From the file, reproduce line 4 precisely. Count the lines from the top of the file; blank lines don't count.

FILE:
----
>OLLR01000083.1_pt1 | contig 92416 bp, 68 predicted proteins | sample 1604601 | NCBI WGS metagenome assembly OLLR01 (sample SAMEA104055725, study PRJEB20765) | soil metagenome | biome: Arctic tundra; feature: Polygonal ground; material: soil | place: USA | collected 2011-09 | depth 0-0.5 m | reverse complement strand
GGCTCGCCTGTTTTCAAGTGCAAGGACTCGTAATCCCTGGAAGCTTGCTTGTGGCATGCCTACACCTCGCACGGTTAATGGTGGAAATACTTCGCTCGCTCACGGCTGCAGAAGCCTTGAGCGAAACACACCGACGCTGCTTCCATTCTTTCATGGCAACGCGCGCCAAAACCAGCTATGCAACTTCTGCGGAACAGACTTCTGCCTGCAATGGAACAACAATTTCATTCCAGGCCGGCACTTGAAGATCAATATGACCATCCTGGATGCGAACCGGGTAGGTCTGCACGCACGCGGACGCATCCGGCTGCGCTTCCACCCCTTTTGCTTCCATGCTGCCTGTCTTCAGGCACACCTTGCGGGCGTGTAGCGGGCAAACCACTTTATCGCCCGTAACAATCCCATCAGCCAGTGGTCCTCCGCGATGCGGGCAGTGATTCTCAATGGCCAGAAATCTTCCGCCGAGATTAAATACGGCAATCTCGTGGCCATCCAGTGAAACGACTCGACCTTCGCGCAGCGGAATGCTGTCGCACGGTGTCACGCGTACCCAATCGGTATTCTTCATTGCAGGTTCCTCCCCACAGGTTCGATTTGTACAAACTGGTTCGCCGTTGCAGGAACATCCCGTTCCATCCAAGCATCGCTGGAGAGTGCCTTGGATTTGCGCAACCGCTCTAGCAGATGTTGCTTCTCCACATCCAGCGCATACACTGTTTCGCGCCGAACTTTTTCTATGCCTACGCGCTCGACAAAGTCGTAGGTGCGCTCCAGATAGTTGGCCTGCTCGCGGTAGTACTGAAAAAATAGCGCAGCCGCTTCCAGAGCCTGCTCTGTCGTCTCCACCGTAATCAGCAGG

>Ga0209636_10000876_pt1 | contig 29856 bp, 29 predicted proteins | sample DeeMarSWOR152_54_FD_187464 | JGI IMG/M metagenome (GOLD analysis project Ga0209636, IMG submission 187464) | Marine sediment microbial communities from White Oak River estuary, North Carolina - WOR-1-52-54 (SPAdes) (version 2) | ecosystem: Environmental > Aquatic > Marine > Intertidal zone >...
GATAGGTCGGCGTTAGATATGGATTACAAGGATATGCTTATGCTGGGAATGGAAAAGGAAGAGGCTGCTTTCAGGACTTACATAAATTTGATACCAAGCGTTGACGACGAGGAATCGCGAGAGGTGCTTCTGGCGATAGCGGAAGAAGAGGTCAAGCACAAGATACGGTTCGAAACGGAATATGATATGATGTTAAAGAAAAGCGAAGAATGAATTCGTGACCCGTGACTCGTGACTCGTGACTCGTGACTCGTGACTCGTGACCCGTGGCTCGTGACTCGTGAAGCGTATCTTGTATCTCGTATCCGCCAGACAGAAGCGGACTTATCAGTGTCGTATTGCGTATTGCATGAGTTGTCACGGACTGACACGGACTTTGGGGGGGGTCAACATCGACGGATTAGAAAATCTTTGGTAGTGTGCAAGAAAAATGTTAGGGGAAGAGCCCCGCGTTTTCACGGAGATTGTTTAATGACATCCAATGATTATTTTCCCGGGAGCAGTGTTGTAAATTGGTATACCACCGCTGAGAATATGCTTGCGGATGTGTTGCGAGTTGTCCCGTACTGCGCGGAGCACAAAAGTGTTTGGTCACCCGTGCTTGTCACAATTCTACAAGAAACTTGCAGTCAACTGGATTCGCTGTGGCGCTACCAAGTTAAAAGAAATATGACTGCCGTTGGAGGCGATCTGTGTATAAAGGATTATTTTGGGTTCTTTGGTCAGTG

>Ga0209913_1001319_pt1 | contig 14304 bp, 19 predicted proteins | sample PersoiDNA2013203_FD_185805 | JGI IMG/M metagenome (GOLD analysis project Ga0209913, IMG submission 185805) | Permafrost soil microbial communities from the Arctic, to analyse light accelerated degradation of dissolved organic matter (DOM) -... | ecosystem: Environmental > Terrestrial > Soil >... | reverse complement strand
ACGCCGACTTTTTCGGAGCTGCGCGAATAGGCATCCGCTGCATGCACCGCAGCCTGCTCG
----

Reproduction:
GATAGGTCGGCGTTAGATATGGATTACAAGGATATGCTTATGCTGGGAATGGAAAAGGAAGAGGCTGCTTTCAGGACTTACATAAATTTGATACCAAGCGTTGACGACGAGGAATCGCGAGAGGTGCTTCTGGCGATAGCGGAAGAAGAGGTCAAGCACAAGATACGGTTCGAAACGGAATATGATATGATGTTAAAGAAAAGCGAAGAATGAATTCGTGACCCGTGACTCGTGACTCGTGACTCGTGACTCGTGACTCGTGACCCGTGGCTCGTGACTCGTGAAGCGTATCTTGTATCTCGTATCCGCCAGACAGAAGCGGACTTATCAGTGTCGTATTGCGTATTGCATGAGTTGTCACGGACTGACACGGACTTTGGGGGGGGTCAACATCGACGGATTAGAAAATCTTTGGTAGTGTGCAAGAAAAATGTTAGGGGAAGAGCCCCGCGTTTTCACGGAGATTGTTTAATGACATCCAATGATTATTTTCCCGGGAGCAGTGTTGTAAATTGGTATACCACCGCTGAGAATATGCTTGCGGATGTGTTGCGAGTTGTCCCGTACTGCGCGGAGCACAAAAGTGTTTGGTCACCCGTGCTTGTCACAATTCTACAAGAAACTTGCAGTCAACTGGATTCGCTGTGGCGCTACCAAGTTAAAAGAAATATGACTGCCGTTGGAGGCGATCTGTGTATAAAGGATTATTTTGGGTTCTTTGGTCAGTG